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Groundbreaking merger between SecondBite and FareShare

3 min read

The number of meals for Australians facing hardship is set to increase as SecondBite and FareShare merge to broaden impact. 

In a transformative move for the food rescue and relief sector, SecondBite and FareShare have announced they will merge on 1 July, 2024. 

SecondBite’s research has found almost half (48%) of all Australians have skipped at least one meal a week due to economic/financial reasons. With food insecurity growing dramatically across the country, the need for organisations operating in the food rescue and relief industry to work together to address these challenges is greater than ever. 

SecondBite CEO Daniel Moorfield said in initiating a merger, both organisations had identified strong operational and values alignment. 

“Combining the incredible community-led culture of FareShare with the national scale and heartfelt reach of SecondBite will enable a single solution for providing free, nutritious food to communities who need it most,” said Moorfield.  

“It will enable growth, resulting in a greater supply of food, as well as a more tailored approach, where the need is greatest.” 

Founded in 2001, FareShare operates Australia’s largest non-profit kitchens in Melbourne and Brisbane which transforms rescued and donated food, as well as produce grown on their own farms, into approximately two million delicious, nutritious meals for people in need, every year. 

Meals cooked by FareShare chefs and volunteers are distributed to agencies and charities to feed people experiencing food insecurity, including hundreds of thousands of ready-to-eat meals to First Nations communities in Queensland and New South Wales.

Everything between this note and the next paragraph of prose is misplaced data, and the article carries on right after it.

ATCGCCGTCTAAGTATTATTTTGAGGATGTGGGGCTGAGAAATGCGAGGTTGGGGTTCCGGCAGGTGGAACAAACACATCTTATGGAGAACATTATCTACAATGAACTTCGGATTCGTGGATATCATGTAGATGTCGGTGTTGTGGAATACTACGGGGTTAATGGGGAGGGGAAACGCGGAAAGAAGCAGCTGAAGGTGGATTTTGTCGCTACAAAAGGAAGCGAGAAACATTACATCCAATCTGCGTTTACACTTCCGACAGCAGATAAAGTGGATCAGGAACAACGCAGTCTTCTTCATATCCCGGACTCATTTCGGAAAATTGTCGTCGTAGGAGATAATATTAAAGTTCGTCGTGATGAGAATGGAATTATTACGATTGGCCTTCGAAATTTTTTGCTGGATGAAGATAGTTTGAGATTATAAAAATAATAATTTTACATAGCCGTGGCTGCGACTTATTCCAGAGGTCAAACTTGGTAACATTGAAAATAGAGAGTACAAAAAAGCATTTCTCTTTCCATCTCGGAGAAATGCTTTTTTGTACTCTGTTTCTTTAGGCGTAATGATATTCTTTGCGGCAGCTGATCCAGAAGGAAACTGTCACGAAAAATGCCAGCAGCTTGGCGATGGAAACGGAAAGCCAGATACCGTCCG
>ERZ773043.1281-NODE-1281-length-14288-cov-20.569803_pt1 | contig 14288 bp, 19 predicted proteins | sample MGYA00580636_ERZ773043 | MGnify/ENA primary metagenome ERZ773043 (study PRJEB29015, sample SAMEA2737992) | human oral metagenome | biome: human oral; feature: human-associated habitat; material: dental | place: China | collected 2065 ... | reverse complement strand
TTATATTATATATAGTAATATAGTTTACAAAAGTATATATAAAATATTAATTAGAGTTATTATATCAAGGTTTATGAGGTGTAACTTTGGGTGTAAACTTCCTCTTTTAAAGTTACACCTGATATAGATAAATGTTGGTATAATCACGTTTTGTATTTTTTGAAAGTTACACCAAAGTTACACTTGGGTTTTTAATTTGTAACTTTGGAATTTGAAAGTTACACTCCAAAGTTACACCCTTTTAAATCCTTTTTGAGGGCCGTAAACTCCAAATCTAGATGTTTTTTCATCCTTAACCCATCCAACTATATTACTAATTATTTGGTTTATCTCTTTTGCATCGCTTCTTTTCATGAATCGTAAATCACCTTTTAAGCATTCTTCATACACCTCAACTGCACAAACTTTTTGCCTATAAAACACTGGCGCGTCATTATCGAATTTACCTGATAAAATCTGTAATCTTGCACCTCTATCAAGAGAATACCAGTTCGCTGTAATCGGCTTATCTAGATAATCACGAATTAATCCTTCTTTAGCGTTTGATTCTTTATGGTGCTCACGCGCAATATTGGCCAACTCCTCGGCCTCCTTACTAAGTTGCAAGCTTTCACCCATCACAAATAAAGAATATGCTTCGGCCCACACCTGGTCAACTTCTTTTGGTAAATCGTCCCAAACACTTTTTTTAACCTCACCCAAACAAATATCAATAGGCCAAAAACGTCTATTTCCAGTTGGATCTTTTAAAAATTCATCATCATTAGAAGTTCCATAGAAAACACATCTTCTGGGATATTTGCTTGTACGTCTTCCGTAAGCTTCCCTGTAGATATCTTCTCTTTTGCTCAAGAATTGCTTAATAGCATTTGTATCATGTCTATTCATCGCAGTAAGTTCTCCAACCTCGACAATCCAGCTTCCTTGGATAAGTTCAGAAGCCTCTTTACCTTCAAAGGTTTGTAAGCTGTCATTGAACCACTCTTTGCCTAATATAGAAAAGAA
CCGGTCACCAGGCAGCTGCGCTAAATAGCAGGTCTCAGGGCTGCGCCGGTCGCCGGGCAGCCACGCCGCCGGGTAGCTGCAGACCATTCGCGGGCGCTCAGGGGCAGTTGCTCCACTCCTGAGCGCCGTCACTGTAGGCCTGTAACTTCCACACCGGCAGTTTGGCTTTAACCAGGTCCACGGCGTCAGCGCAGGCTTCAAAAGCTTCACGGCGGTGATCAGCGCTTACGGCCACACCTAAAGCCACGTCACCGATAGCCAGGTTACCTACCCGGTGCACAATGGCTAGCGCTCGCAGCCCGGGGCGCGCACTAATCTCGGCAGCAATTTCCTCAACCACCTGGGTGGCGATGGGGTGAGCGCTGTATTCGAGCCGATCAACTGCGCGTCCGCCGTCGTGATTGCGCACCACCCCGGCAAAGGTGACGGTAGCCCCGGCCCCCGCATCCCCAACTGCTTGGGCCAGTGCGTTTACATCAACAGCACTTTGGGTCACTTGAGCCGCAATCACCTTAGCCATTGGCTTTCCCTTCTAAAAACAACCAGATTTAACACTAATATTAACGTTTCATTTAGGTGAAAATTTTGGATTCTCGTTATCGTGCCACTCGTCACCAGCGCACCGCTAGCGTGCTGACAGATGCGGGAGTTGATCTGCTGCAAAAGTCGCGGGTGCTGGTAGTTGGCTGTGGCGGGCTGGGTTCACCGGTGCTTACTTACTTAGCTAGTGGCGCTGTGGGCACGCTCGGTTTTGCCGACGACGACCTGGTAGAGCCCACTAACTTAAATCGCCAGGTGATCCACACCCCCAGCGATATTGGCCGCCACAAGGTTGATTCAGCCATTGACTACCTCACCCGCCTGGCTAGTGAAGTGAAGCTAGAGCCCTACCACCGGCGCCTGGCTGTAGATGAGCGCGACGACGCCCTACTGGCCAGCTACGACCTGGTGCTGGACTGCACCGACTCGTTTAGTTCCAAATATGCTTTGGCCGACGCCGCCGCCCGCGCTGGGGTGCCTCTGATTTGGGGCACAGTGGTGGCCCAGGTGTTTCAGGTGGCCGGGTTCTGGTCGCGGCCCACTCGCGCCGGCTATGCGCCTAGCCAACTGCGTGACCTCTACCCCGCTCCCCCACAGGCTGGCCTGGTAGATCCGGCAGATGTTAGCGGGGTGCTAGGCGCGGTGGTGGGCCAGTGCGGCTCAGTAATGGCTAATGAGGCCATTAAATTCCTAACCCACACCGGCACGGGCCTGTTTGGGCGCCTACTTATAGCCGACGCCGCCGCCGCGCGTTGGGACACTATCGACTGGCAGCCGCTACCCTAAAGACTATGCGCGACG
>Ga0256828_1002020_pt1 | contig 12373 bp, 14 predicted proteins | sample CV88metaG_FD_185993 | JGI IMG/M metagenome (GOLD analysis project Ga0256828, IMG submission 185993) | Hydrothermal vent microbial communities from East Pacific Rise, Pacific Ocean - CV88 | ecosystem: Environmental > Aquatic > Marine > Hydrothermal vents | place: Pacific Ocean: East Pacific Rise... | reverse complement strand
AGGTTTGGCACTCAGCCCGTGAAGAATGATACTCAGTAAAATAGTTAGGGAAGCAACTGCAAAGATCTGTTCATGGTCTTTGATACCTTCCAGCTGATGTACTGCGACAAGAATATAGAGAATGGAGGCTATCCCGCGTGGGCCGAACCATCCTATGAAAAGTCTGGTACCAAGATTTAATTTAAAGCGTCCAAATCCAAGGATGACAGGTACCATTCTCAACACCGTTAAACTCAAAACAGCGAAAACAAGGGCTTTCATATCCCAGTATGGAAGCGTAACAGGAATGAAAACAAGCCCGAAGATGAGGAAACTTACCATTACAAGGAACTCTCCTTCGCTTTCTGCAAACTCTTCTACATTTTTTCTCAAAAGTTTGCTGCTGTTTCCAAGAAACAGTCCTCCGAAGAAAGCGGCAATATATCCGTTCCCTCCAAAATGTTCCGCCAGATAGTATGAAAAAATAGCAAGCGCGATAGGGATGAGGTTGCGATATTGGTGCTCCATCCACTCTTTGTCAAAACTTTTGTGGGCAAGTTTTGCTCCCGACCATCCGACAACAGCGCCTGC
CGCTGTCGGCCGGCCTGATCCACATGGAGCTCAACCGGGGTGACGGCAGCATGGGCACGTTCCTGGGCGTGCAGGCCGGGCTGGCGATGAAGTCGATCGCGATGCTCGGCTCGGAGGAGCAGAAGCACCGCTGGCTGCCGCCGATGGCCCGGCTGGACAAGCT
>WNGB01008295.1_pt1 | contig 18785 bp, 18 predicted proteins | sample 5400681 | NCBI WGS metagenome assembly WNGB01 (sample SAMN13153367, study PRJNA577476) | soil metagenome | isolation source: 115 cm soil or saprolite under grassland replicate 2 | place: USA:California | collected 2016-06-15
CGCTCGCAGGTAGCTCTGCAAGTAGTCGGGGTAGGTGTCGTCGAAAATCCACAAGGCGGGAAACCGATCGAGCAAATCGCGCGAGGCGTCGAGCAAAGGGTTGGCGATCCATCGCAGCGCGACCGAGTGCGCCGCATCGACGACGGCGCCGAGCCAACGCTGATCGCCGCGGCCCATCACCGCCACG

Founded in 2005, SecondBite was borne out of a realisation that perfectly healthy, edible food was being discarded and farmers and retailers, while millions of people faced hunger through food insecurity. 

Related: SecondBite Expands Warehouse to Boost Food Relief and Cut Waste in Queensland

With operations in every state and territory, SecondBite works with farmers, retailers and manufacturers to harness approximately 25 million kilograms of surplus quality produce every year, providing it to more than 1000 charity partners supporting their communities experiencing food insecurity. 

Food insecurity impacts the quality of life and the prospects of millions of Australians, with many people experiencing complex challenges such as chronic illness, disability, and poor mental health, among others. Despite the sustained efforts of many volunteers, charities, businesses and governments, food insecurity in our country continues to rise.  

Moorfield said the merger was a timely and logical next step for the two organisations after many years of collaboration at Board, executive and operational levels – including a longstanding commitment by SecondBite to supply ingredients with which FareShare cooks meals for SecondBite to distribute through its network. 

“FareShare and SecondBite have long recognised the complementary nature of each organisation; realising that working together enables increased support to those in the community who need it most,” he said. 

“I am excited to see what the future holds for the food rescue and relief sector, and our fellow sector partners as we continue to collaborate through advocacy, innovation and transformation, responding to the ever-increasing need and changes in the complexity of issues.” 

FareShare Vice Board Chair Sandy Dudakov OAM highlighted that the merger would transform the sector.  

“FareShare meals can be distributed nationally in the community utilising the existing SecondBite network. Front-line agencies will have the convenience of a single delivery providing SecondBite food and FareShare meals,” said Dudakov. 

“Our reach will be wider, and our ability to provide more nutritious meals to many more people will be vastly improved.” 

Coles and Woolworths – SecondBite and FareShare’s major food and financial donors, strongly support the merger. 

“My hope is that this merger will inspire even greater collaboration between all members of the food relief sector,” added Dudakov. 

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Menchie Khairuddin is a writer Deputy Content Manager at Akolade and content producer for Third Sector News. She is passionate about social affairs specifically in mixed, multicultural heritage and not-for-profit organisations.


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